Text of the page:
Every investor in Texas Instruments Incorporated (NASDAQ:TXN) should be aware of the most powerful shareholder groups. Generally speaking, as a company grows, institutions will increase their ownership. Conversely, insiders often decrease their ownership over time. We also tend to see lower insider ownership in companies that were previously publicly owned.
Texas Instruments has a market capitalization of US$112b, so it’s too big to fly under the radar. We’d expect to see both institutions and retail investors owning a portion of the company. Our analysis of the ownership of the company, below, shows that institutions own shares in the company. We can zoom in on the different ownership groups, to learn more about TXN.
What Does The Institutional Ownership Tell Us About Texas Instruments?
Institutional investors commonly compare their own returns to the returns of a commonly followed index. So they generally do consider buying larger companies that are included in the relevant benchmark index.
Texas Instruments already has institutions on the share registry. Indeed, they own 88% of the company. This implies the analysts working for those institutions have looked at the stock and they like it. But just like anyone else, they could be wrong. When multiple institutions own a stock, there’s always a risk that they are in a ‘crowded trade’. When such a trade goes wrong, multiple parties may compete to sell stock fast. This risk is higher in a company without a history of growth. You can see Texas Instruments’s historic earnings and revenue, below, but keep in mind there’s always more to the story.
Institutional investors own over 50% of the company, so together than can probably strongly influence board decisions. We note that hedge funds don’t have a meaningful investment in Texas Instruments. There are plenty of analysts covering the stock, so it might be worth seeing what they are forecasting, too.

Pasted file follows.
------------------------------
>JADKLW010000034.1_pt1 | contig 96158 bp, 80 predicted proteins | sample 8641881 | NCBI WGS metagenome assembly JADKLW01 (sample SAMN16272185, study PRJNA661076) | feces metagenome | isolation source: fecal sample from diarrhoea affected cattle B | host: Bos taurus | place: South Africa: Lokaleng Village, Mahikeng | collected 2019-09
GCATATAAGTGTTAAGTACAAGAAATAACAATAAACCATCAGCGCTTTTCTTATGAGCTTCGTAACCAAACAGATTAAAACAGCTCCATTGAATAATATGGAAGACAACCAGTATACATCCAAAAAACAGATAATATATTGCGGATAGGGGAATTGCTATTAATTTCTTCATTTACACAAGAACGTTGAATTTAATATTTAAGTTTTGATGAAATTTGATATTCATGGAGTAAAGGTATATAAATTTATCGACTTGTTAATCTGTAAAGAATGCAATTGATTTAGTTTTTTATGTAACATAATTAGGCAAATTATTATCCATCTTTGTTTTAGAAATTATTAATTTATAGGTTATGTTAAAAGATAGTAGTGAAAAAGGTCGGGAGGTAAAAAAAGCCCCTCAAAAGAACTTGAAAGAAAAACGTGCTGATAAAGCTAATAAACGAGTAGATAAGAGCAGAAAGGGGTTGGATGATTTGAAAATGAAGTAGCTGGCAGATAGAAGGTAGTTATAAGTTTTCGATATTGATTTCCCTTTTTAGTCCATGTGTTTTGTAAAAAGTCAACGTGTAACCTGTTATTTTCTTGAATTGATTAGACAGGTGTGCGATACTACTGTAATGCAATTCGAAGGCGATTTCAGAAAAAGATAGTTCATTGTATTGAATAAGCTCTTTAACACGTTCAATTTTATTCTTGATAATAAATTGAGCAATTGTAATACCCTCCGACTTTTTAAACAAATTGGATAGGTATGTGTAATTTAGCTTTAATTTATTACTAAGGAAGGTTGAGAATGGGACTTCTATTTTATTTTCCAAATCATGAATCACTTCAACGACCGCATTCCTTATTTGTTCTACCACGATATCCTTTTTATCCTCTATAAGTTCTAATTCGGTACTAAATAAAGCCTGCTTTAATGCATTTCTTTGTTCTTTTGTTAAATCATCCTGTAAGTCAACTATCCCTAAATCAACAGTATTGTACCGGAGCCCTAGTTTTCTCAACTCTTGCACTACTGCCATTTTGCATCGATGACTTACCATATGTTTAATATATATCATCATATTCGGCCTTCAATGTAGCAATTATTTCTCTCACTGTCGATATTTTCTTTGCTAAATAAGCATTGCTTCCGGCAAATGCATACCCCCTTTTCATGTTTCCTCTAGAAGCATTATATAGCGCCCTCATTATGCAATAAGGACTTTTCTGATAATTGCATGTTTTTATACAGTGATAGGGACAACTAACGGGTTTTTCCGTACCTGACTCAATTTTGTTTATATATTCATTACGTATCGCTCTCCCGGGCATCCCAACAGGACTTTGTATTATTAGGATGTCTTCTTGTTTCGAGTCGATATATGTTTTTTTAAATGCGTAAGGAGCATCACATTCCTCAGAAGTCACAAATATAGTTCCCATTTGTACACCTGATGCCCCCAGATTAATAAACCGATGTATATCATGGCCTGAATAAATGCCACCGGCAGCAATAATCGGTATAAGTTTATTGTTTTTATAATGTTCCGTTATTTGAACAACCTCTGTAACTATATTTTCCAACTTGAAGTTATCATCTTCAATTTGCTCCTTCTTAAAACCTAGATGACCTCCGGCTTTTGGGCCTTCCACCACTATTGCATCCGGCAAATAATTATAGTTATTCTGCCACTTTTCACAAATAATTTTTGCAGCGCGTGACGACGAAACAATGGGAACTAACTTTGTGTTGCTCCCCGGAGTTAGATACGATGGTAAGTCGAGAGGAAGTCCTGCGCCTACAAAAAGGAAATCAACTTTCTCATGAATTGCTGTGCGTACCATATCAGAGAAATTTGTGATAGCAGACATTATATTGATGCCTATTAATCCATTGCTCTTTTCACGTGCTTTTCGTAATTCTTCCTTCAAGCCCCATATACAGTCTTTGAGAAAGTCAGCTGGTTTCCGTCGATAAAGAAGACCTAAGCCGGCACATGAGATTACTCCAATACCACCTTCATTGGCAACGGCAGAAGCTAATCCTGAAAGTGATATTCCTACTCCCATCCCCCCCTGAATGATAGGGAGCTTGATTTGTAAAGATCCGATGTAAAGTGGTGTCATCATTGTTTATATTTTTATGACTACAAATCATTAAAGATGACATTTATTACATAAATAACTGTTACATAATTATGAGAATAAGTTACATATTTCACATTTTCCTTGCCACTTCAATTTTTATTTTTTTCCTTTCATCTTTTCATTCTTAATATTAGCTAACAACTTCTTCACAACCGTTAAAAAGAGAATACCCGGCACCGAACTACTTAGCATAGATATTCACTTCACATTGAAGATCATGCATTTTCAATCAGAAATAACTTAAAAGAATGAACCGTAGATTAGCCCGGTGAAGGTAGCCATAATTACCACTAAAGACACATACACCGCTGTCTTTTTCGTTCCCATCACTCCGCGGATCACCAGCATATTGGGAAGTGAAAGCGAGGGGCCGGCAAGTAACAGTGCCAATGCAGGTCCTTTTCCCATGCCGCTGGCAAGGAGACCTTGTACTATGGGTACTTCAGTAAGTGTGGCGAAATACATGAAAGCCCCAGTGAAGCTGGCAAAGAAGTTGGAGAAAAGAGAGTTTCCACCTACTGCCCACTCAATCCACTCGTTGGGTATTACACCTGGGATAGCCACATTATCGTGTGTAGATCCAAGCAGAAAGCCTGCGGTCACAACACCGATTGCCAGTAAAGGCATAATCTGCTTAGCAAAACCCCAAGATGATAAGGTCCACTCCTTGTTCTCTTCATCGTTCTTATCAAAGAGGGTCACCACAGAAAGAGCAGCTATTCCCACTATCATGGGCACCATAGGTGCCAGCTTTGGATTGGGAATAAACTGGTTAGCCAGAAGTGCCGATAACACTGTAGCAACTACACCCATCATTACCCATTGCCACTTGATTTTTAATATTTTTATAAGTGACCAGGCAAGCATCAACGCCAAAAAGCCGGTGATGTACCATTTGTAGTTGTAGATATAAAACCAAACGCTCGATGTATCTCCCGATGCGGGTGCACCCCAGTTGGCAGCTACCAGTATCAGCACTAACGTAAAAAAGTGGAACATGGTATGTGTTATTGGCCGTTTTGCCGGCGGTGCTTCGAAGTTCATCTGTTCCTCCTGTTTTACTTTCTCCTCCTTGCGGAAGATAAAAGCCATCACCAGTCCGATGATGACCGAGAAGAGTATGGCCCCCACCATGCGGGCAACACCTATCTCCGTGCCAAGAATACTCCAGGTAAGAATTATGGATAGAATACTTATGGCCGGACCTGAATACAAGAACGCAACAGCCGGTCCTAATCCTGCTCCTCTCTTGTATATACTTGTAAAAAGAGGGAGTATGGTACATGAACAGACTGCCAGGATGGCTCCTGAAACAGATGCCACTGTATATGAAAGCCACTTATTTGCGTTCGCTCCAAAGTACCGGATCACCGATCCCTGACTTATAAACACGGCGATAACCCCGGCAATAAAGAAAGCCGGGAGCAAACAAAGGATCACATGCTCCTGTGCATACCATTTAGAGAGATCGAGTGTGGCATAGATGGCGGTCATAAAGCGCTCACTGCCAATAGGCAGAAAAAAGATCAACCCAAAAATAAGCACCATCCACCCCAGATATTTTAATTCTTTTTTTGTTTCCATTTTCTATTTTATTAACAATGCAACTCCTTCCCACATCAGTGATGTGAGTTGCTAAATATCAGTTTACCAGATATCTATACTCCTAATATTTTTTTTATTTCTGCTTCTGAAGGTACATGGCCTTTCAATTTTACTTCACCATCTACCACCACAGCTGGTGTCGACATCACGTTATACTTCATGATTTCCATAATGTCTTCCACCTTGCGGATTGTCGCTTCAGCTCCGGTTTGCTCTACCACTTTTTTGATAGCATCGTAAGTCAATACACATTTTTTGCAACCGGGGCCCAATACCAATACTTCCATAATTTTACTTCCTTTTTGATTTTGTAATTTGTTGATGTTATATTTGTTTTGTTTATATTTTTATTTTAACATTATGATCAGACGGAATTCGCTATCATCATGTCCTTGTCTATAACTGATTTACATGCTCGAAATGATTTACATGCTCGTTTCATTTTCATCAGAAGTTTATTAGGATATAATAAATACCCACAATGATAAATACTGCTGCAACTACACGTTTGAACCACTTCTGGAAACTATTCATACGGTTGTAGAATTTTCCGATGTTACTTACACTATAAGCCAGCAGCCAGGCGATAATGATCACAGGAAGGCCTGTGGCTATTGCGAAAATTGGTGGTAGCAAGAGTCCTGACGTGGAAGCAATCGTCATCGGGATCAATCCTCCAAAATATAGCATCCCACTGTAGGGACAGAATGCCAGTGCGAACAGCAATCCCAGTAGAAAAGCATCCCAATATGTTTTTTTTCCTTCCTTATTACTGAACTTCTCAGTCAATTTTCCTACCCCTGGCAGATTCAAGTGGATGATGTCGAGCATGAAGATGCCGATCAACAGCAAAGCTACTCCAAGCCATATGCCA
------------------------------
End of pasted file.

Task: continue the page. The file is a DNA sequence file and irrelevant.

Insider Ownership Of Texas Instruments
The definition of an insider can differ slightly between different countries, but members of the board of directors always count. Management ultimately answers to the board. However, it is not uncommon for managers to be executive board members, especially if they are a founder or the CEO.
Most consider insider ownership a positive because it can indicate the board is well aligned with other shareholders. However, on some occasions too much power is concentrated within this group.
Our data suggests that insiders own under 1% of Texas Instruments Incorporated in their own names. Being so large, we would not expect insiders to own a large proportion of the stock. Collectively, they own US$241m of stock. It is good to see board members owning shares, but it might be worth checking if those insiders have been buying.
General Public Ownership
The general public, with a 11% stake in the company, will not easily be ignored. While this group can’t necessarily call the shots, it can certainly have a real influence on how the company is run.
It’s always worth thinking about the different groups who own shares in a company. But to understand Texas Instruments better, we need to consider many other factors.
I like to dive deeper into how a company has performed in the past. You can find historic revenue and earnings in this detailed graph.
But ultimately it is the future, not the past, that will determine how well the owners of this business will do. Therefore we think it advisable to take a look at this free report showing whether analysts are predicting a brighter future.
NB: Figures in this article are calculated using data from the last twelve months, which refer to the 12-month period ending on the last date of the month the financial statement is dated. This may not be consistent with full year annual report figures.
We aim to bring you long-term focused research analysis driven by fundamental data. Note that our analysis may not factor in the latest price-sensitive company announcements or qualitative material.
If you spot an error that warrants correction, please contact the editor at firstname.lastname@example.org. This article by Simply Wall St is general in nature. It does not constitute a recommendation to buy or sell any stock, and does not take account of your objectives, or your financial situation. Simply Wall St has no position in the stocks mentioned. Thank you for reading.